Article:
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Infrastructure Outlook: Radar Tomography Provides an Underground Point Cloud

Admin on January 31, 2016 - in Column

By Andrew D. Lund, GISP

Ground-penetrating radar (GPR) was first patented in 1904 by Dr. Christian Hülsmeyer, a German scientist. It wasn’t until the 1970s, however, that GPR became a widely used tool for underground (or under-ice) surveying. Since then, it’s experienced widespread use in archaeology, utility detection, forensics and transportation, to name the most-common applications.

Few people realize that GPR has always been a 3D technology, assuming location is known (the X/Y coordinates). GPR’s primary purpose is to determine the Z coordinate, but GPR can be used to create a 3D point cloud—just like LiDAR.

Multiplicity Matters

Although GPR creates 3D coordinates, it does so on a very limited basis (unlike LiDAR). A single (successful) pass of a conventional GPR unit creates a single coordinate for (the top of) a given object or feature, using 2D imagery to display its location. This is due to the single pair of antennas employed: one transmitter and one receiver. This concept can be demonstrated by holding up a piece of paper sideways, as this is how much information is created. With just one antenna, it would take reams, cases and pallets of paper to render 3D underground data across large areas.

This is where signal multiplicity (i.e., antenna array) comes in. Only when taking a “GPR shot” of a given object from multiple angles can users create 3D positional data for that object. This concept was “borrowed” from paleontology when a utility contractor met a geophysicist using sound as the signal source (acoustic tomography). Dr. Alan Witten was using an array of geophones and a sawed-off shotgun to image dinosaur fossils for Oak Ridge National Labs in New Mexico. Witten Technologies was formed in 1994, and radar tomography (RT) was developed through the rest of the century, debuting in Manhattan after 9/11.

The first array was about two meters wide and contained 17 total antennas; 9 transmitters and 8 receivers in two parallel rows to create 16 discrete GPR channels. That’s not a magic number, as the total number of antennas in any given array can and does vary. Obviously, the width of the array dictates how much area is covered in one pass, and distance between the antennas creates the “3D” effect—more is better.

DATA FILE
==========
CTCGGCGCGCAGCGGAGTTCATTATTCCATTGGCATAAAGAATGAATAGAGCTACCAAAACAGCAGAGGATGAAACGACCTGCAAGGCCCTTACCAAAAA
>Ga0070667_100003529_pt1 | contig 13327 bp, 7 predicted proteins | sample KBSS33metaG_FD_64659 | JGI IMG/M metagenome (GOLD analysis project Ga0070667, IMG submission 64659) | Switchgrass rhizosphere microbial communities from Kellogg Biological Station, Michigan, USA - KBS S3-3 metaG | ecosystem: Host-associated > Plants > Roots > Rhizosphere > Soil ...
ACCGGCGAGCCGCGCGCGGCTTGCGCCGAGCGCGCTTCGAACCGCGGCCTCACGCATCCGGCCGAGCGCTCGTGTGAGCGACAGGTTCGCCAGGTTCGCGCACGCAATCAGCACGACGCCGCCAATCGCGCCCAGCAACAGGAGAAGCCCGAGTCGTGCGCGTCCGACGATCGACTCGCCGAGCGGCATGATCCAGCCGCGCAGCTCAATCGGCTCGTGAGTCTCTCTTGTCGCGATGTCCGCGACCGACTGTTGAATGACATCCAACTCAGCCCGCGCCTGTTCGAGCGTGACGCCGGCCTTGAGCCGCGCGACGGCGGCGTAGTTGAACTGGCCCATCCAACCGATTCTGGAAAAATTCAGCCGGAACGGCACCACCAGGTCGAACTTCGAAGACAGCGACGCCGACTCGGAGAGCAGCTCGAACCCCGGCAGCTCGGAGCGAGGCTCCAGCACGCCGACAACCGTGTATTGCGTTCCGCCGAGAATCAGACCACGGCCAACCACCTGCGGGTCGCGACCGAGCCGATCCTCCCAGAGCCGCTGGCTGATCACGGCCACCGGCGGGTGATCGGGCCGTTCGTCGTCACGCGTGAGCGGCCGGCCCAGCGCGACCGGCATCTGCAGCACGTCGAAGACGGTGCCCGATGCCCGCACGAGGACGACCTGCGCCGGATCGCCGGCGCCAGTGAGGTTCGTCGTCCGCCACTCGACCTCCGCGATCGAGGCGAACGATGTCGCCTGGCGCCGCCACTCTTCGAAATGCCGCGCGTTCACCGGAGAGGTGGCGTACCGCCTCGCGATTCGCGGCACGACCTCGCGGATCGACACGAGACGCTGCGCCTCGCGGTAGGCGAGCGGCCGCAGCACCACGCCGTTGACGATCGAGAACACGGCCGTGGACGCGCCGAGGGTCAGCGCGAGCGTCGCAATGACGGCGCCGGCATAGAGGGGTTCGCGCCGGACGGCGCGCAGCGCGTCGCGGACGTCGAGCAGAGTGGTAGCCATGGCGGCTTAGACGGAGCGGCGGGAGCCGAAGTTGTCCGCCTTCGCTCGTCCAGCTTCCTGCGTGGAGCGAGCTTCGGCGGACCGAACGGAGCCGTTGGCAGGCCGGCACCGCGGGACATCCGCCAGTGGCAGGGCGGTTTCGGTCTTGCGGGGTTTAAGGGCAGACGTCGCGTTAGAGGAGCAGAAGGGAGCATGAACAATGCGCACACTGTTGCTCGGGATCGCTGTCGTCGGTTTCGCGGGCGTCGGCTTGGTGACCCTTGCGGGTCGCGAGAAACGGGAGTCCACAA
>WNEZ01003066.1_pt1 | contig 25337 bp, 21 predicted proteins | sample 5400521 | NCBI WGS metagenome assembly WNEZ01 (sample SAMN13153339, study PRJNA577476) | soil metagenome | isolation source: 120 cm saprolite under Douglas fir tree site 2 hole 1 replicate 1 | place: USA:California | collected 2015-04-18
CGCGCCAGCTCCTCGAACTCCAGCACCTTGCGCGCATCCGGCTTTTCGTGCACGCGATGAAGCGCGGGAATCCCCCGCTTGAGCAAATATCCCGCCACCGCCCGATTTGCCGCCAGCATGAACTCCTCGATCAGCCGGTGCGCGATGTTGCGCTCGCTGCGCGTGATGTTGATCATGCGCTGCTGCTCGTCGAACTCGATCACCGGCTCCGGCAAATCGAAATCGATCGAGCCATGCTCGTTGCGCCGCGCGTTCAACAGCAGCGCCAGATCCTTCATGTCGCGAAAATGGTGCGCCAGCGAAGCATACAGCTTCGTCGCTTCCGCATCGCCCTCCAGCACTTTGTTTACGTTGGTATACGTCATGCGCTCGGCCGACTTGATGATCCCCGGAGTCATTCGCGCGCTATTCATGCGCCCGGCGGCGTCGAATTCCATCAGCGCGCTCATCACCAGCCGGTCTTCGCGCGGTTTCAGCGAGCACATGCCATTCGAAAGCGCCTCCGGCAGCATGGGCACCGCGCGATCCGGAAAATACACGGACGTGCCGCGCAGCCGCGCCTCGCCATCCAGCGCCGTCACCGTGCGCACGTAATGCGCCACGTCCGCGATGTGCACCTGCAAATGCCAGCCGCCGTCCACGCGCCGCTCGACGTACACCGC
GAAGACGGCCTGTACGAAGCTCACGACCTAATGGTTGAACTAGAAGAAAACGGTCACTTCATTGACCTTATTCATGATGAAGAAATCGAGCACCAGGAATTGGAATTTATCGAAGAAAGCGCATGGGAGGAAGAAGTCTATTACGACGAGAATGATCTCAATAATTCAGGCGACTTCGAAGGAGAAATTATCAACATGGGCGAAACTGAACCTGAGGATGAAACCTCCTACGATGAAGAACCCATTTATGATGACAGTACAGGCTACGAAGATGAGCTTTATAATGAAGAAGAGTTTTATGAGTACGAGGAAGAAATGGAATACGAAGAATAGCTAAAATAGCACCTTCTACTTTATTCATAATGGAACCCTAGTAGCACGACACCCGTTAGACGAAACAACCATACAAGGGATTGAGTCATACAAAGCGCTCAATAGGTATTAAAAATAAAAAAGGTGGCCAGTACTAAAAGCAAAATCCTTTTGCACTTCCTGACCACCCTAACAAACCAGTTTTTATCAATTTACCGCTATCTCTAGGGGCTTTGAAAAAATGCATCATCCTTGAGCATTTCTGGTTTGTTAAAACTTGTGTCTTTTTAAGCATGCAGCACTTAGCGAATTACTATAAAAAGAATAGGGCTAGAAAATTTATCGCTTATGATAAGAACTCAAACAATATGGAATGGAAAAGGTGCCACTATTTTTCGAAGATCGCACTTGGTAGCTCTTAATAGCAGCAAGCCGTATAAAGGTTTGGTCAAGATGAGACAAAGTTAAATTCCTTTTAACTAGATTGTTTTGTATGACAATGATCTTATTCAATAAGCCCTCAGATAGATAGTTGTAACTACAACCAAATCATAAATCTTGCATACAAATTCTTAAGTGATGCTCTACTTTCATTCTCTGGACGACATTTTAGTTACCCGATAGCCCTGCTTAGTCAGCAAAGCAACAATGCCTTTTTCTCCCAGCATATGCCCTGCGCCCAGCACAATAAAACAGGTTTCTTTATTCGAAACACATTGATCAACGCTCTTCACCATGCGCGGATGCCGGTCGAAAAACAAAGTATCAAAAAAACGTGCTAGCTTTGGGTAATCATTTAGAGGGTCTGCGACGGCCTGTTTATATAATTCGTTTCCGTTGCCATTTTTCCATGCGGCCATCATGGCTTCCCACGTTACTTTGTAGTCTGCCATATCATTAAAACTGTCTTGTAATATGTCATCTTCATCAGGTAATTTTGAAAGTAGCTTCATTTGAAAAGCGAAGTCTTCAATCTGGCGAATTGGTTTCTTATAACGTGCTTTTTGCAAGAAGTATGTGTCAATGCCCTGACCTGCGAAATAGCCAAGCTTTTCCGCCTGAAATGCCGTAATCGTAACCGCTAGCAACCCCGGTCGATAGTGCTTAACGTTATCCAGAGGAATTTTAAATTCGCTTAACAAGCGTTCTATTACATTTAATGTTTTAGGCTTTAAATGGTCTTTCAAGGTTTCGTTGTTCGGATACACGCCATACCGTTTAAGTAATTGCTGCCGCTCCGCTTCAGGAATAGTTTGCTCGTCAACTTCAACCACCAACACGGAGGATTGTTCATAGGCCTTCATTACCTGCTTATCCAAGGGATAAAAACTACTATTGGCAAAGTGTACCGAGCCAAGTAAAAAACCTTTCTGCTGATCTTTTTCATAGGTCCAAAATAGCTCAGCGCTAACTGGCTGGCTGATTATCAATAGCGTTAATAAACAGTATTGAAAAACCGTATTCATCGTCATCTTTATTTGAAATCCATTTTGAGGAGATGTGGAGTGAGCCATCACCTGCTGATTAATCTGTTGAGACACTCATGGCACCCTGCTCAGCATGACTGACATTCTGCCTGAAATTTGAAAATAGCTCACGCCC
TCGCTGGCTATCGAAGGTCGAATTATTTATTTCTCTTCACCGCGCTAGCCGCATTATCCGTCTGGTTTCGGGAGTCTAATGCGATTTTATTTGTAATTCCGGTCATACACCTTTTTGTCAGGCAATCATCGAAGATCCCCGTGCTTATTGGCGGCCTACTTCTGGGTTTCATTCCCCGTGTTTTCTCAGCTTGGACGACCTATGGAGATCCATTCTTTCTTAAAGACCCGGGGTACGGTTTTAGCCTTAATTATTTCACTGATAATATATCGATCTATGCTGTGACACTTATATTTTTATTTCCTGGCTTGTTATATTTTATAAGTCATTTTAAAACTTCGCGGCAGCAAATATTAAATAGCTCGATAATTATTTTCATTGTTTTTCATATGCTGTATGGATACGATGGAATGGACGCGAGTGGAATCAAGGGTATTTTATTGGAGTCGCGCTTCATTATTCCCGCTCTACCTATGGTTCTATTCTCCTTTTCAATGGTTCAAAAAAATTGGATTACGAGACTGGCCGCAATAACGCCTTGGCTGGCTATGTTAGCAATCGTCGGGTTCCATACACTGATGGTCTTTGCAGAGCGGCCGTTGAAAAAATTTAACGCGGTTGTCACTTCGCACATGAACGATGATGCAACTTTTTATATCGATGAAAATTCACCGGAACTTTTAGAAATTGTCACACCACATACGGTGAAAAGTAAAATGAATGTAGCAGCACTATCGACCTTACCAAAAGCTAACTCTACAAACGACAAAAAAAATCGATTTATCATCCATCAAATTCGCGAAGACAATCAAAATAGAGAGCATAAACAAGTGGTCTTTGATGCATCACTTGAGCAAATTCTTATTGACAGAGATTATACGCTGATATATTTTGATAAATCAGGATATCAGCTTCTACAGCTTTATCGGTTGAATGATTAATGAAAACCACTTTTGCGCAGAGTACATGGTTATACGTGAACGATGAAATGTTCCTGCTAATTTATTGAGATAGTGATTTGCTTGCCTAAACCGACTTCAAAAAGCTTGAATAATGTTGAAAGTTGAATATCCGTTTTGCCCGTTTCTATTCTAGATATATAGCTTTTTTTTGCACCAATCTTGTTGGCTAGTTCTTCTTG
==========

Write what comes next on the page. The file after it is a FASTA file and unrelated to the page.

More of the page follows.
Placing Position

The other necessary component is geopositioning. If collecting (literally) thousands of images, users need to know exactly where every image is if they want to stitch them together on the back end. To do this, every antenna must be located with respect to its neighbors, and users have to know exactly where the array is as it moves across the earth.

To determine the position of the array while in motion, a robotic geodimeter total station can be used to track a prism pole mounted on the array. Interestingly, this is one way LiDAR and RT are identical, as both are “line-of-sight” dependent.

A trigger-wheel can also be used with controlled signal-firing frequency. Every four inches is adequate, but that isn’t a magic number. Forward speed dictates firing frequency, and a pace of roughly 2 mph is common. Even at that snail’s pace, you could do about half an acre per day. Like most technical components, velocity and data-collection rates have improved.

The other core component is software, which is employed in stages throughout the process. Specialized software governs the collection process, allowing the operator(s) to continuously monitor the process. On the backend, specialized software merges the imagery and geometry data to create a “data cube” from which utilities and other underground features are extracted and rendered in user-consumable form: typically via CAD software.

Getting to Deliverables

Deliverables are what matter to engineers, and this area has grown the quickest, given the now-pervasive concept of 3D geospatial CAD data. Although CAD previously wasn’t up to the task, 3D data could be produced with the help of a partner that used video gaming software.

Unlike LiDAR, GPR presents more challenges than just “line-of-sight.” One is soil conductivity, in that conductive soils or other surface materials are GPR-opaque. They absorb the electromagnetic pulses, leaving no signal to return. There are places GPR works well, places it doesn’t work at all and many areas in-between. There’s actually a map for that.

Soil conductivity is a deciding factor on the effectiveness of GPR technology, and this map shows where suitable soils exist in the United States.

Soil conductivity is a deciding factor on the effectiveness of GPR technology, and this map shows where suitable soils exist in the United States.

Assuming suitable soils, there’s also the matter of frequency. GPR operates within a specific radio-frequency range, where low frequencies penetrate further, but high frequencies are shallower and offer better resolution. Most arrays operate at a single frequency, although multiple (“step”)-frequency GPR arrays have recently been introduced. Now it’s possible to assess roadbed conditions while detecting utilities under the road.

Taking that a step further and (literally) bringing it all together, the recent marriage of above- and below-ground 3D sensing technologies make it possible to create a 3D image of reality. Pretty heavy, huh?


Andrew Lund, GISP, is a 20-year veteran of the utility mapping industry, with expertise in the separate but related fields of GIS, remote sensing, regulatory compliance, and 811 automation; e-mail: [email protected].


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